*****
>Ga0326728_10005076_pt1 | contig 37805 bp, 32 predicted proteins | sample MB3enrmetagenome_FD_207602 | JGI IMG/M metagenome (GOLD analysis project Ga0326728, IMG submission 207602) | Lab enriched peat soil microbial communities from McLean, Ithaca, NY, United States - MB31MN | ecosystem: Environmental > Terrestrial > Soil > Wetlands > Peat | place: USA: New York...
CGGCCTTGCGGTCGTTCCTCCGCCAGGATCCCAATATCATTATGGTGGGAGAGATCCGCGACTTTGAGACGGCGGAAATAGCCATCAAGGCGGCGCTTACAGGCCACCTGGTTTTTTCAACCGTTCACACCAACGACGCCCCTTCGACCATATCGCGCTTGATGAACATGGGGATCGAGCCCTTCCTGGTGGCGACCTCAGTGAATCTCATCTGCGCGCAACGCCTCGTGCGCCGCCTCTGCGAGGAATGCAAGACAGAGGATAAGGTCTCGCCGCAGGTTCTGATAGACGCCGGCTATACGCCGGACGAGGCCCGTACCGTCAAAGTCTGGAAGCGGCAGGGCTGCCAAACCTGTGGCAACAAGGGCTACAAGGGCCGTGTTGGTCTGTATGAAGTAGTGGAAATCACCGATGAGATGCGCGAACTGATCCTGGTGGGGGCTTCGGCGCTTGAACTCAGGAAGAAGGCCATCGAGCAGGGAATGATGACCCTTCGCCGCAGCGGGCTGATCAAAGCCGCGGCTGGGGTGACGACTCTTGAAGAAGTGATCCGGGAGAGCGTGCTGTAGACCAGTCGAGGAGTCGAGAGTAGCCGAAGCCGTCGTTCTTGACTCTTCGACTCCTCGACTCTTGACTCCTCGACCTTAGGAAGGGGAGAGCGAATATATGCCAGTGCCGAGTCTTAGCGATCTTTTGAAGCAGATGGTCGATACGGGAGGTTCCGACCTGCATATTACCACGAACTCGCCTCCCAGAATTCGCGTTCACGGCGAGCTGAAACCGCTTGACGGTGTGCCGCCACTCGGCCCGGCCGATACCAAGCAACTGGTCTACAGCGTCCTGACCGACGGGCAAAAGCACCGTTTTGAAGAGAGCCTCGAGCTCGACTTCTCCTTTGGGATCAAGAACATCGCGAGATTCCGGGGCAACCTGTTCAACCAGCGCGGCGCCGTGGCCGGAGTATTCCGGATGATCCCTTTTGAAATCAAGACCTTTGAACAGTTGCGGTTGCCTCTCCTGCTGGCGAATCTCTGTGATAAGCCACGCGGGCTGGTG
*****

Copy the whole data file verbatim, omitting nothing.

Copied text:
>Ga0326728_10005076_pt1 | contig 37805 bp, 32 predicted proteins | sample MB3enrmetagenome_FD_207602 | JGI IMG/M metagenome (GOLD analysis project Ga0326728, IMG submission 207602) | Lab enriched peat soil microbial communities from McLean, Ithaca, NY, United States - MB31MN | ecosystem: Environmental > Terrestrial > Soil > Wetlands > Peat | place: USA: New York...
CGGCCTTGCGGTCGTTCCTCCGCCAGGATCCCAATATCATTATGGTGGGAGAGATCCGCGACTTTGAGACGGCGGAAATAGCCATCAAGGCGGCGCTTACAGGCCACCTGGTTTTTTCAACCGTTCACACCAACGACGCCCCTTCGACCATATCGCGCTTGATGAACATGGGGATCGAGCCCTTCCTGGTGGCGACCTCAGTGAATCTCATCTGCGCGCAACGCCTCGTGCGCCGCCTCTGCGAGGAATGCAAGACAGAGGATAAGGTCTCGCCGCAGGTTCTGATAGACGCCGGCTATACGCCGGACGAGGCCCGTACCGTCAAAGTCTGGAAGCGGCAGGGCTGCCAAACCTGTGGCAACAAGGGCTACAAGGGCCGTGTTGGTCTGTATGAAGTAGTGGAAATCACCGATGAGATGCGCGAACTGATCCTGGTGGGGGCTTCGGCGCTTGAACTCAGGAAGAAGGCCATCGAGCAGGGAATGATGACCCTTCGCCGCAGCGGGCTGATCAAAGCCGCGGCTGGGGTGACGACTCTTGAAGAAGTGATCCGGGAGAGCGTGCTGTAGACCAGTCGAGGAGTCGAGAGTAGCCGAAGCCGTCGTTCTTGACTCTTCGACTCCTCGACTCTTGACTCCTCGACCTTAGGAAGGGGAGAGCGAATATATGCCAGTGCCGAGTCTTAGCGATCTTTTGAAGCAGATGGTCGATACGGGAGGTTCCGACCTGCATATTACCACGAACTCGCCTCCCAGAATTCGCGTTCACGGCGAGCTGAAACCGCTTGACGGTGTGCCGCCACTCGGCCCGGCCGATACCAAGCAACTGGTCTACAGCGTCCTGACCGACGGGCAAAAGCACCGTTTTGAAGAGAGCCTCGAGCTCGACTTCTCCTTTGGGATCAAGAACATCGCGAGATTCCGGGGCAACCTGTTCAACCAGCGCGGCGCCGTGGCCGGAGTATTCCGGATGATCCCTTTTGAAATCAAGACCTTTGAACAGTTGCGGTTGCCTCTCCTGCTGGCGAATCTCTGTGATAAGCCACGCGGGCTGGTG